Reeves: ‘Parole in place’ brings hope to aliens-A A +A
Monday, January 23, 2012
SUBJECT to narrow exceptions, an applicant for adjustment of status to permanent residency (or “green card” applicant) must demonstrate that he or she was lawfully admitted or paroled into the United States. Admission or parole happens at the border when an alien first seeks entry to the US.
Admission is defined by statute as a lawful entry into the United States after inspection and authorization by an immigration officer. Parole is authorized permission to enter the United States that is generally granted to an applicant for admission who is deemed inadmissible, but nonetheless has some viable claim to justify entry.
If an applicant cannot show that she was admitted or paroled, and is not eligible for some exception to the general rule, the applicant must return to her native country for visa processing. When these aliens leave the United States, they invoke the three- or 10-year bar for unlawful presence. To avoid that bar, they must show that their US citizen or legal permanent resident (LPR) parent or spouse would suffer extreme hardship if they could not return.
For some, however, the problem of admission or parole may be resolved by a grant of “parole in place.” “Parole in place” is a status that the US Department of Homeland Security can grant to an individual who is on US soil, but who entered without inspection or who is otherwise present without having been admitted or paroled.
A person granted “parole in place” is considered to have been paroled into the United States, even if that person never sought inspection. If granted “parole in place,” an individual might be able to apply for a green card without having to return to her native country to face a lengthy and difficult readmission process.
The Department of Homeland Security (DHS) is authorized to grant “parole in place” on a case-by-case basis for “urgent humanitarian reasons” or “significant public benefit.” Under prior policy, the US Citizenship & Immigration Services (USCIS) would only grant parole in place status to undocumented spouses and immediate family members of persons serving in the US Armed Forces.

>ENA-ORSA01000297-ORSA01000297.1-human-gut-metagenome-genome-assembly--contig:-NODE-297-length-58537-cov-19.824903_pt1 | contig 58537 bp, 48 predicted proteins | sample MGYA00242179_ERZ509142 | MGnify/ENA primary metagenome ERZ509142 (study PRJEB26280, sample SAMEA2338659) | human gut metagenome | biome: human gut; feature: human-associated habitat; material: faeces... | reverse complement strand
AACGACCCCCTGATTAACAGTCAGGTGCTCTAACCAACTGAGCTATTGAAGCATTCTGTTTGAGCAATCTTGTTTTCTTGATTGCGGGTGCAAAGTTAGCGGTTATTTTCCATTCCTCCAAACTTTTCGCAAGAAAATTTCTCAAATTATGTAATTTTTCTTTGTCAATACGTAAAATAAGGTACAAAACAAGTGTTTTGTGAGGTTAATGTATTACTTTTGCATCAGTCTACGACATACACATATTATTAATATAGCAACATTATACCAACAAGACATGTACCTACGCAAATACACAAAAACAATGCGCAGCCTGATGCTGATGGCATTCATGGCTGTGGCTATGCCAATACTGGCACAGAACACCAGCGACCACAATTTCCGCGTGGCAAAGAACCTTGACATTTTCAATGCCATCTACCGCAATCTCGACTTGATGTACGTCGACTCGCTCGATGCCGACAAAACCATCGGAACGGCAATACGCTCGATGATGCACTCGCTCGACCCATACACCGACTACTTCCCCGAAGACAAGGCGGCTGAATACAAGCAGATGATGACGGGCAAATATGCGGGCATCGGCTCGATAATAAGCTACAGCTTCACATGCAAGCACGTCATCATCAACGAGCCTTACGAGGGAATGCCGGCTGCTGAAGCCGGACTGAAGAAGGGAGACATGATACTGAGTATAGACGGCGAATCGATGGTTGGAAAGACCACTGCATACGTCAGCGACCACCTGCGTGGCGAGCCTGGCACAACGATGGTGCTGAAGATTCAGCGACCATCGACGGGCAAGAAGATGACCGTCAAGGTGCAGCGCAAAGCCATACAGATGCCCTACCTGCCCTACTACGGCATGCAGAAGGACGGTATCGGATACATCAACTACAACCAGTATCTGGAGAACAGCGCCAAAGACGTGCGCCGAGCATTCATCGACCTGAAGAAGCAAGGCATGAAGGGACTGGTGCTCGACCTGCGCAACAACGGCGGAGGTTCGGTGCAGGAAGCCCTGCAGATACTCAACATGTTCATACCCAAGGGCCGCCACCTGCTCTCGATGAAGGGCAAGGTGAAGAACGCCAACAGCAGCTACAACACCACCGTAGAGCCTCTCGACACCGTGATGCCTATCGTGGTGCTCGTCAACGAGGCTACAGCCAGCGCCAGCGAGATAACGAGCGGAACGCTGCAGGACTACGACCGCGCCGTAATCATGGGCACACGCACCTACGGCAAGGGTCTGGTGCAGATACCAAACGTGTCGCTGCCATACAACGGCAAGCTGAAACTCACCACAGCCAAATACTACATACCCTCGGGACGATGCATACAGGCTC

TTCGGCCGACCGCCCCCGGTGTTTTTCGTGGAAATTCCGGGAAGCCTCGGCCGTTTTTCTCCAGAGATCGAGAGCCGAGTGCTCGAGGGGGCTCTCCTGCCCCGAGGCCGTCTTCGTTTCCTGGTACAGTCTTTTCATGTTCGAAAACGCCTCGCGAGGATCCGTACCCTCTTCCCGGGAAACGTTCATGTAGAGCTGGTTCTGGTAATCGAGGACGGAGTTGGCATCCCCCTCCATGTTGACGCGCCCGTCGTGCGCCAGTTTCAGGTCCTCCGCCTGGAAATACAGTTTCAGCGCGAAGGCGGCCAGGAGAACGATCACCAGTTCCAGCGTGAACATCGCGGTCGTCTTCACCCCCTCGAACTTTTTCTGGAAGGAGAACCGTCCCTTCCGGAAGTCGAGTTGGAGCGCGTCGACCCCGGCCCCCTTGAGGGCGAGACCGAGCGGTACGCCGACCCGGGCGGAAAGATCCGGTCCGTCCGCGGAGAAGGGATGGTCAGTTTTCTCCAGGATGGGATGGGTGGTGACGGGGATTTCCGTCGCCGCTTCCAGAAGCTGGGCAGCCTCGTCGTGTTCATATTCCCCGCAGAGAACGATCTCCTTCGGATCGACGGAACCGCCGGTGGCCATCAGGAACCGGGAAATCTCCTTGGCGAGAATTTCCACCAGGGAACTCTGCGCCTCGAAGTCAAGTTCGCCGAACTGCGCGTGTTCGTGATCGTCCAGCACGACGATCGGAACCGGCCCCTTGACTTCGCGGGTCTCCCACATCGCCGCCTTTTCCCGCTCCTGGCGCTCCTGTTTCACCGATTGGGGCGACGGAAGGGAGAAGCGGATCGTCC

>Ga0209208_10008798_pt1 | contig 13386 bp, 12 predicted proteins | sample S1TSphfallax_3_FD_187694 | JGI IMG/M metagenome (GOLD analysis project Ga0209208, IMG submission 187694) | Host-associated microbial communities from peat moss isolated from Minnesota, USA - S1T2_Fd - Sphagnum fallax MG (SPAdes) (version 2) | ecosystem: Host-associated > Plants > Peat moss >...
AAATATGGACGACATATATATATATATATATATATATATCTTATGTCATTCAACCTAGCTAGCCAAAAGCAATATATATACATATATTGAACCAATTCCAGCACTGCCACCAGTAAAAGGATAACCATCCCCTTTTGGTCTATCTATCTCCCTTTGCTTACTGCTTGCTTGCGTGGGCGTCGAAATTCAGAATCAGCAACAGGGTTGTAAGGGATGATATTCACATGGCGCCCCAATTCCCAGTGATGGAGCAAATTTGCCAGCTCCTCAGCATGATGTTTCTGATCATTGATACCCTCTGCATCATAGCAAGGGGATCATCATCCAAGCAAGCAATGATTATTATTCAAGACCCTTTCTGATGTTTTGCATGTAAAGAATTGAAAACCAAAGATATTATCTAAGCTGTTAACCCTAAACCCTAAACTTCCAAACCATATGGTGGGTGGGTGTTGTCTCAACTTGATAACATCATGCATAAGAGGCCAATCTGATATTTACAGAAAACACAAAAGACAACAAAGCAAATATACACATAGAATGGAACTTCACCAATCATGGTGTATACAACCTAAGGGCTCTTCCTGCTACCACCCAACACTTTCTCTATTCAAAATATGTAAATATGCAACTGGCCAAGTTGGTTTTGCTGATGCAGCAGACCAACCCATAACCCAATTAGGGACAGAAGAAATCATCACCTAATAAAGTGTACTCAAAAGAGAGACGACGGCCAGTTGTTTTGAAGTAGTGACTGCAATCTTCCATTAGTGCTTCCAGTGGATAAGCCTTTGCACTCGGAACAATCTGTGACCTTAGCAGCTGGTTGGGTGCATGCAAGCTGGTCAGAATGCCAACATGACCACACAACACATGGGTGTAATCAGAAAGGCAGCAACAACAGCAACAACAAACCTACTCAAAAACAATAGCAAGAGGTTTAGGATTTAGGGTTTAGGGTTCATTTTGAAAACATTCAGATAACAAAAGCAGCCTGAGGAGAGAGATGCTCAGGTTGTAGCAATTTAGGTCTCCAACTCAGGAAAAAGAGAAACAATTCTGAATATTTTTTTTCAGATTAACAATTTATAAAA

Recently, however, USCIS has given the immigration community cause for optimism that parole in place will be applied more generously to a wider class of green card applicants. In July 2010, a draft memorandum from USCIS outlined several possible alternatives to immigration reform that USCIS could put in place. The authors of the memorandum suggested that the use of parole in place could be expanded to persons who entered the US as minors without inspection, and whose return to their home country would impose a burden on family members (for example, where sick or disabled family members rely upon that individual’s support). The authors also suggested that parole in place could be granted to the elderly and persons who have lived in the United States for many years and for whom returning to a native country for consular processing would impose a significant financial burden.
Over the past several months, USCIS has issued a number of press releases and memoranda related to prosecutorial discretion and relief for individuals who may be subject to removal from the United States but who pose no immediate threat, and who have significant ties to the United States. It may be possible in the near future for some undocumented immigrants to obtain parole in place based on “urgent humanitarian reasons” or “significant public benefit,” if the person would be immediately eligible for adjustment of status.
Anyone who may be subject to an unlawful presence bar should consult an experienced and knowledgeable immigration attorney before deciding to leave the United States and consular process.
Published in the Sun.Star Cebu newspaper on January 24, 2012.